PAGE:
And as far as bookmarks go, I also like Opera’s the best. Opera is the only browser that lets you park a column on the left that stays open so you can click several bookmarks in succession without being taken away from your bookmarks list

Click for a larger image.

Now, if you wanted to adopt my process from earlier, you could create a folder called, “WIP” (Work In Progress) and save your open tabs to that folder. Then using the bookmarks bar, you could easily get there and pop them all open in thirty seconds. 


I also love Opera’s Speed Dial feature. I have this set to show on all new tabs. The sites I most frequently use are pinned here. I’ve got them generally organized based on the most important ones to the least frequently used.

But I think we can still do better. More on that when I discuss Notion. Notice Notion is top left (i.e. MOST important). 


The downside of Opera

Unfortunately, because it is not a widely used browser, many apps do not “support it.” For the most part, Opera seems to operate on a framework that is very similar to Chrome. And the creators were smart enough to enable you to install any chrome extension and it will work in Opera. But you will get a warning that since it is not an Opera extension, you do it at your own risk because they haven’t vetted the extension. Of course, Chrome would give you a similar warning if they allowed you to install Opera Extensions.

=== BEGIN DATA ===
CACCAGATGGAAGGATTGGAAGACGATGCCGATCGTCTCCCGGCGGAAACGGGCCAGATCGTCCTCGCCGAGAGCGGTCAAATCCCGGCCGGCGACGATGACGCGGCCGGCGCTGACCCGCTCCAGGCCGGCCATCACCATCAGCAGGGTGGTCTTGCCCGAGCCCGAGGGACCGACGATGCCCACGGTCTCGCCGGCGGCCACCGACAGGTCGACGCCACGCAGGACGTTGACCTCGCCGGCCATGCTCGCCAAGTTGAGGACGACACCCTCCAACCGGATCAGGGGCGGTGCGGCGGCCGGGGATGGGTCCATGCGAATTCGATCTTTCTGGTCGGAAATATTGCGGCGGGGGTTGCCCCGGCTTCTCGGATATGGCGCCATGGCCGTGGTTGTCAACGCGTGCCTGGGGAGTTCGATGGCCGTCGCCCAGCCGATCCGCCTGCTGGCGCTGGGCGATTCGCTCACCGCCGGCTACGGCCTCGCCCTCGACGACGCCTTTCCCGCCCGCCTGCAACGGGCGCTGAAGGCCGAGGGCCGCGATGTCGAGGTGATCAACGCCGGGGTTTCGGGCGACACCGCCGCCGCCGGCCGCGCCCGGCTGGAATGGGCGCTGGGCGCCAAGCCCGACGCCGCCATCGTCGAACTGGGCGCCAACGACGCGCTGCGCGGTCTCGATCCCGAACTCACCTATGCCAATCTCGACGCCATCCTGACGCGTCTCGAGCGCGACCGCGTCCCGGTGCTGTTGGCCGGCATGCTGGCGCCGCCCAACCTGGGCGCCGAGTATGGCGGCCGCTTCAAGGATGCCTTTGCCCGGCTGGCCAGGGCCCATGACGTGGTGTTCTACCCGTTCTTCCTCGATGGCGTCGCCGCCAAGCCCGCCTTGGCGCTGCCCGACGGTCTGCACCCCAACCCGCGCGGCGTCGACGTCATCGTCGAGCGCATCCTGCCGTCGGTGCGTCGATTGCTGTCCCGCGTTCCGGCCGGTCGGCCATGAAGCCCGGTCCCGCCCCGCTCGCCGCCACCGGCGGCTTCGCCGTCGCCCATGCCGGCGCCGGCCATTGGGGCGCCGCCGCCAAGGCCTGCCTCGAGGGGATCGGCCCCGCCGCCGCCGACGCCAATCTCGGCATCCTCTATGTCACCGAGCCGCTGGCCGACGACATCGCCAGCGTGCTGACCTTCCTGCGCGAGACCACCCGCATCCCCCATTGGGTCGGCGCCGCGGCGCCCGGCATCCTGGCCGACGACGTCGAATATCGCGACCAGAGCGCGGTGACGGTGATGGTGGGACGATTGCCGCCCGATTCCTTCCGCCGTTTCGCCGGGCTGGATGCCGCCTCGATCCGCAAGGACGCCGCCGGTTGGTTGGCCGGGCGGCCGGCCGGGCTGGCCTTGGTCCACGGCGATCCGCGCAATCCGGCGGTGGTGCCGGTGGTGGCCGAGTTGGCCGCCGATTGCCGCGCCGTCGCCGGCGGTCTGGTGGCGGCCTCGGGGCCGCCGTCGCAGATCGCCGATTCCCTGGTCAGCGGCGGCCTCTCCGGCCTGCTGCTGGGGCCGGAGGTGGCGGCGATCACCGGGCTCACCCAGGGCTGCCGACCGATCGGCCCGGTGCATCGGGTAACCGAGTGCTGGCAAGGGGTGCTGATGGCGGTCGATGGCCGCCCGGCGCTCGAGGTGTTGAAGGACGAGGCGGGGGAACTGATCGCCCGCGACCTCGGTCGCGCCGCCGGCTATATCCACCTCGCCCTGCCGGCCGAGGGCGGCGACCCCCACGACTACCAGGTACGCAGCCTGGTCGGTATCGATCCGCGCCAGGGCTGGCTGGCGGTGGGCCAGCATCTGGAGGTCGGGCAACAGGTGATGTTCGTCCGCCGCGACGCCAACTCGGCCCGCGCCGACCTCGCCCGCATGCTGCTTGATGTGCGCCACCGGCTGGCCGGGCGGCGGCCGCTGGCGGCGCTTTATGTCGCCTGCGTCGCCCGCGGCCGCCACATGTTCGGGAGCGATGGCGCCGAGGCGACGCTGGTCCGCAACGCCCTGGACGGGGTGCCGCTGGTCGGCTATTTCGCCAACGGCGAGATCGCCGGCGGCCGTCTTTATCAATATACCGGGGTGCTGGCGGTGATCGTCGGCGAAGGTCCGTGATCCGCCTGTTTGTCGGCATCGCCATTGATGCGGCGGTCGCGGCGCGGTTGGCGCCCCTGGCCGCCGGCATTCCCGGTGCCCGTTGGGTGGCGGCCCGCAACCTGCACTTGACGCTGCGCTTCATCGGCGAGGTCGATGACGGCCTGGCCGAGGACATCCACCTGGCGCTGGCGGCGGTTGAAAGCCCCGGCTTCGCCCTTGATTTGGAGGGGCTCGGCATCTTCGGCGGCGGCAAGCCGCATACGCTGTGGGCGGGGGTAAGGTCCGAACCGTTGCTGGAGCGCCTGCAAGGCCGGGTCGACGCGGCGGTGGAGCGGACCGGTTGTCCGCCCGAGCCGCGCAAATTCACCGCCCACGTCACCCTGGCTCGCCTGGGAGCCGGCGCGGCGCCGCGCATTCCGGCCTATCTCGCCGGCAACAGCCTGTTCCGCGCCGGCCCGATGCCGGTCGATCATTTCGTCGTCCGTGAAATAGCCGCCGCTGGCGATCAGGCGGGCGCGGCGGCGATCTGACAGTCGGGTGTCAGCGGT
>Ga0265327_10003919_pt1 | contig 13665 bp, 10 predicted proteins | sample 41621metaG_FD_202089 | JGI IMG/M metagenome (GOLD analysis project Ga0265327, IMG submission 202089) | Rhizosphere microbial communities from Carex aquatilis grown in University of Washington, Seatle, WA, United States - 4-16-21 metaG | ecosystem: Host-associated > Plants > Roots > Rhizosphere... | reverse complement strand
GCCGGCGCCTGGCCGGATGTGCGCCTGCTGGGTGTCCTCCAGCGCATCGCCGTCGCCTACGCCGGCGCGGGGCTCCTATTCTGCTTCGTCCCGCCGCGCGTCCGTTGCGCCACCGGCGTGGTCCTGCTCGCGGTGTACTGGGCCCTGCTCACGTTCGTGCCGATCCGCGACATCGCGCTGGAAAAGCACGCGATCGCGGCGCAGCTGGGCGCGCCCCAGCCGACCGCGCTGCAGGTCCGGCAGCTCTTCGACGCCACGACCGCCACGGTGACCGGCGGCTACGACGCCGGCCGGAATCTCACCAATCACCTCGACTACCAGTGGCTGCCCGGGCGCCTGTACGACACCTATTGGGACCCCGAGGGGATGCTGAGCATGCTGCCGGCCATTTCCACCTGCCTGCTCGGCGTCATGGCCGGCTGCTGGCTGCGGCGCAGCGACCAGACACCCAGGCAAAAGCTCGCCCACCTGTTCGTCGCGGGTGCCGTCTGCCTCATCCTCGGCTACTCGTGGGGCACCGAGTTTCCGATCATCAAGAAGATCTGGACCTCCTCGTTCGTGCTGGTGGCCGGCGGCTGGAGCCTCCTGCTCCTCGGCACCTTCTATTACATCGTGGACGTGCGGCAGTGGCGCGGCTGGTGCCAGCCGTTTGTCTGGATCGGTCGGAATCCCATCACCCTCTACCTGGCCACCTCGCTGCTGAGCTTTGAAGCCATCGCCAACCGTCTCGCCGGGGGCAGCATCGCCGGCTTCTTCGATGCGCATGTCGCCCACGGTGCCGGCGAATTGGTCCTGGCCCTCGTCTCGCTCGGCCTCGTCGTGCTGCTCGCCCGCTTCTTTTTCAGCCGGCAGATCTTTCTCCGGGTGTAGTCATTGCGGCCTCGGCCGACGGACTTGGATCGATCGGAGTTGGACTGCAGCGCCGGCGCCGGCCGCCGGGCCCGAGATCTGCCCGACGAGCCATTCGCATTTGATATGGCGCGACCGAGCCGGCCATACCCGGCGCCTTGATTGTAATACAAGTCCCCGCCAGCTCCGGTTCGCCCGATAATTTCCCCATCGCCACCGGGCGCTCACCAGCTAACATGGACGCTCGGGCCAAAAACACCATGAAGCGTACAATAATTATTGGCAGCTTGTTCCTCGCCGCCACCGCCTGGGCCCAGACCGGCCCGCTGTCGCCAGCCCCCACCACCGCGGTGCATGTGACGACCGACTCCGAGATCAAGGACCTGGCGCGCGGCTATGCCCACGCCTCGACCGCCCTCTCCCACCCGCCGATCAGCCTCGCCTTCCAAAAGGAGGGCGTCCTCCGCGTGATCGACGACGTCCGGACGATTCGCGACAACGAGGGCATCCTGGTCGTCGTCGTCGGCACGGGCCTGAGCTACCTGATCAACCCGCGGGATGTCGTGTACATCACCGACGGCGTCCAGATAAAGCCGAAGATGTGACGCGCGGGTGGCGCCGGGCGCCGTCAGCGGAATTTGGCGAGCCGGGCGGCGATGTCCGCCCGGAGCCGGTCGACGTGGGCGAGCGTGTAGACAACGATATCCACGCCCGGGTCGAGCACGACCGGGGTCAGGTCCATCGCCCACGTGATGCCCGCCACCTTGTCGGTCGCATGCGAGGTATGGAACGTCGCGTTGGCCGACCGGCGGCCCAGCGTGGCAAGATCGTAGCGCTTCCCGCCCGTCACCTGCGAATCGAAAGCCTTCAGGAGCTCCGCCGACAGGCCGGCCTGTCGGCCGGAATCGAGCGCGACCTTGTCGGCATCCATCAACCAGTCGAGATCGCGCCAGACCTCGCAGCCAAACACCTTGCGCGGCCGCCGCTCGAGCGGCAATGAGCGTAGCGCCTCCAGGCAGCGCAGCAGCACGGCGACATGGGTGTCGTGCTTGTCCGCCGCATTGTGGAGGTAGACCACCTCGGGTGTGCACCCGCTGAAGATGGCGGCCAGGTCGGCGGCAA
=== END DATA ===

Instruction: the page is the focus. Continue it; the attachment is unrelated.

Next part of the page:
Almost every app out there supports Chrome, Edge, and Safari for Mac users. They don’t support Opera, nor Internet Explorer. Heck, I don’t think even Microsoft supports IE anymore. This doesn’t mean they won’t work fine on Opera, but if you need to contact support for something, and you tell them you’re using Opera, they will tell you they don’t support it, and therefore cannot help you. This is when I will test if it is an “Opera” issue by opening the app in Edge and seeing if that solves the problem. It often does, and now I know I need to use that app in Edge for perfect functionality. I have not had to worry about this too much. Hardly at all, actually. Most things work really well in Opera.



I abandoned Chrome in favor of Opera because I didn’t like what I was reading more and more about in terms of their poor security. No browser is perfect, but with Chrome it was getting bad, and ultimately I did not like the bookmarking experience. 


With Chrome you can go into the settings and Show the Bookmarks Bar. I don’t know how anyone can function in Chrome without that. 

Note in the same dialogue you can open the Bookmark manager.

I opened that and bookmarked it right to my bookmarks bar. This made it easy to access quickly. 

Even though, as you can see, I have my folders organized in the bookmarks bar, oftentimes it is easier to navigate this way. So I like to have both options. 


But the second I double click on a bookmark, it opens that bookmark in a new tab and now I have to click back to open another bookmark. 


Chrome’s Tab groups help a little, but for most of you, you already have way too many tabs open for this to be useful. 

Microsoft Edge

I am generally not a fan of anything ‘Microsoft’, but a while back I read that Edge was actually a really good browser. I keep reading good things, and as mentioned above, every once in a while, I run into something that doesn’t support Opera, so I try it in Edge and it usually works.